The conveying installation has above been described for examination of welding joints e.g. on a reactor vessel with doubly curved surfaces, but can naturally be used on simply curved or plane surfaces or on any other kind or object at all, e.g. a mast and for examining possible plate lamination for example, or to examine the surface appearance by means of a television camera.
The described embodiment can be modified in different ways within the scope of the patent claims. Thus both the rails do not need to be united with each other, but can be carried on the substructure which either consists of the surface or the object which is to be examined, or of a structure or the like separated from it. Furthermore, the required pressing force between the driving wheels can be obtained by means of a pneumatic or a hydraulic apparatus.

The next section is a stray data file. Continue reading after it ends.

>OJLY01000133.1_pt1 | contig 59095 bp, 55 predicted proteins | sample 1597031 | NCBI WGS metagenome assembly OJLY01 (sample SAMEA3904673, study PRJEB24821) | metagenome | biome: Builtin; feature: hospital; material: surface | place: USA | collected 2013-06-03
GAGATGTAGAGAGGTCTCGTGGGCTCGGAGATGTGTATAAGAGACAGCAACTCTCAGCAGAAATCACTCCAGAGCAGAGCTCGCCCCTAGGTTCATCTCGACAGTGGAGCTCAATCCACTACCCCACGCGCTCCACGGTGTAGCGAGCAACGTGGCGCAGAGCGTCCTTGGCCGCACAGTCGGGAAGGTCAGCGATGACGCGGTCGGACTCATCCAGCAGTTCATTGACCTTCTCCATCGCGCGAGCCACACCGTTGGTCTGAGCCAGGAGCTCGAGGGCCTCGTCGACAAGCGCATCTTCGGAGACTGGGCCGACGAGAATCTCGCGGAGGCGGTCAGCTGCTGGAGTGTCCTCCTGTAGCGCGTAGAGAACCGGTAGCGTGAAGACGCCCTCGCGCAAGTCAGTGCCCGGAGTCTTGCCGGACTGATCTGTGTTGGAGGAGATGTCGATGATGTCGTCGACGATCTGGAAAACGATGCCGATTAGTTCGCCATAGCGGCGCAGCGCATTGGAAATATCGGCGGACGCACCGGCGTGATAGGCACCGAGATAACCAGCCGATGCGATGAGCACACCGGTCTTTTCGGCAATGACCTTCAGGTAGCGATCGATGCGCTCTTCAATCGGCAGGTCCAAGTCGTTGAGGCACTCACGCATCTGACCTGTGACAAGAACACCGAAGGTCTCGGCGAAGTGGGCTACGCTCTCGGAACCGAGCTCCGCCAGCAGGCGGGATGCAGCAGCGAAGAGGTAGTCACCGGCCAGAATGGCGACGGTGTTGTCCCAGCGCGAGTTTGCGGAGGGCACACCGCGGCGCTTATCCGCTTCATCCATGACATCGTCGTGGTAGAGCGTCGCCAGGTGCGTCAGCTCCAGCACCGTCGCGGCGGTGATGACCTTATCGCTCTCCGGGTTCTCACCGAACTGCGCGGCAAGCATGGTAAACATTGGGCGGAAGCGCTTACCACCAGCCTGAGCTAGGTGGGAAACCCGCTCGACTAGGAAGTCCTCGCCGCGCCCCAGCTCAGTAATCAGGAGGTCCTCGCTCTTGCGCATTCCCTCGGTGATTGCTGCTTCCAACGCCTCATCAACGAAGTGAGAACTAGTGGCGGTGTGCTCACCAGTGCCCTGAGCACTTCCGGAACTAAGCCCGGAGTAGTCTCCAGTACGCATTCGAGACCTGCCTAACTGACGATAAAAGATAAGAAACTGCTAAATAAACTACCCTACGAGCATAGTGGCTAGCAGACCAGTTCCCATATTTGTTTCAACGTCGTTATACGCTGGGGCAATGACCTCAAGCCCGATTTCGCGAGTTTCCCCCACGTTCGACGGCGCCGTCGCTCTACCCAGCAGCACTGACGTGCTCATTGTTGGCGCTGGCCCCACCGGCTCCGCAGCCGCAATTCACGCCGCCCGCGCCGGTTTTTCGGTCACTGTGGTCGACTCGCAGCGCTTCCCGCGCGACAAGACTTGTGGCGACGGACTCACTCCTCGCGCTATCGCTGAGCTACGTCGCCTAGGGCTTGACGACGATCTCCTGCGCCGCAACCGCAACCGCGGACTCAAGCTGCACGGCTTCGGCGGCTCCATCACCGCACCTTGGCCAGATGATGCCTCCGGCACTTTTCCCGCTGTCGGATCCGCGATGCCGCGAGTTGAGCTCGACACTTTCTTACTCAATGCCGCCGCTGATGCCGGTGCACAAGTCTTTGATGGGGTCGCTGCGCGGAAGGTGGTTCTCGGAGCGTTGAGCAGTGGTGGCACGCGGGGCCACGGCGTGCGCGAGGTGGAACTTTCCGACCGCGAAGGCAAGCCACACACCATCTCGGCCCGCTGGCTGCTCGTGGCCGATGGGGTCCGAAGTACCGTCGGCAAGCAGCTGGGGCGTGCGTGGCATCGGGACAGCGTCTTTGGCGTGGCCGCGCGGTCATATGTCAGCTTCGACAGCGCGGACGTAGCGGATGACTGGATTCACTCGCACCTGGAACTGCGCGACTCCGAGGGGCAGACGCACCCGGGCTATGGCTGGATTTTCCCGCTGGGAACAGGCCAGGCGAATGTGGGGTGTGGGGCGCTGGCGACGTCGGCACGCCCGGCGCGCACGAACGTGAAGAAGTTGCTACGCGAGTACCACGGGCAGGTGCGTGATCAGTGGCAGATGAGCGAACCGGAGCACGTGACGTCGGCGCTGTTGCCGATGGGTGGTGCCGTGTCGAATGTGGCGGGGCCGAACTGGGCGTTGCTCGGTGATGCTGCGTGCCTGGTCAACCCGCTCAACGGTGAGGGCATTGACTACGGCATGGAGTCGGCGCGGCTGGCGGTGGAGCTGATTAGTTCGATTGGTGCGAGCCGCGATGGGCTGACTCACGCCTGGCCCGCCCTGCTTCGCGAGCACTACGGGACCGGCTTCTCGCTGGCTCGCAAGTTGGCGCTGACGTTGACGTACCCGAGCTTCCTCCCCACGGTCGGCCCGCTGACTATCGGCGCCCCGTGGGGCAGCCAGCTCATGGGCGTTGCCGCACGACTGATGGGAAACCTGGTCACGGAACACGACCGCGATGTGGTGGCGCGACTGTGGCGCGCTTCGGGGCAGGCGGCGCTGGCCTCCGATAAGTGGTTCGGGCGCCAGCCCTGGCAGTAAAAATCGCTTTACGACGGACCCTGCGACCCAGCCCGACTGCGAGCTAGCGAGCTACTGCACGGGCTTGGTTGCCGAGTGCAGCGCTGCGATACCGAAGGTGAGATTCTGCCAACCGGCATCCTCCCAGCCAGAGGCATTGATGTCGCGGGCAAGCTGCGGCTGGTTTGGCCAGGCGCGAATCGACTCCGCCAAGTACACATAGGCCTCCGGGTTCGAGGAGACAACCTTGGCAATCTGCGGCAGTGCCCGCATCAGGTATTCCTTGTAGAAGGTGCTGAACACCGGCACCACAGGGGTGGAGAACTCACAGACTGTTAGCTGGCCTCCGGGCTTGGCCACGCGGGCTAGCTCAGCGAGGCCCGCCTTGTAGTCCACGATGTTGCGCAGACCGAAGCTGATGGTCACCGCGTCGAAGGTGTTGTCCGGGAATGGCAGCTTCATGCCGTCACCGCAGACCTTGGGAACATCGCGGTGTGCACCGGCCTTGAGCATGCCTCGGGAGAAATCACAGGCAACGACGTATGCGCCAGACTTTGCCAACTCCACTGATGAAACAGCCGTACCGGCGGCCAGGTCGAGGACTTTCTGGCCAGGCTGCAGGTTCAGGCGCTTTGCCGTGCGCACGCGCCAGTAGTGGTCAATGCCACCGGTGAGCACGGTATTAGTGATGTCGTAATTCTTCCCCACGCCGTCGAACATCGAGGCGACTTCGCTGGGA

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|U.S. Classification||105/30, 976/DIG.210, 104/242|
|International Classification||B23Q1/01, G01N21/84, G01N27/82, B61B5/00, G01J5/00, G01N29/04, G21C17/003, G01N29/26, B61F9/00, B61C13/00, B23K37/02|
|Cooperative Classification||B23Q1/017, G21C17/003, B61C13/00|
|European Classification||G21C17/003, B23Q1/01D, B61C13/00|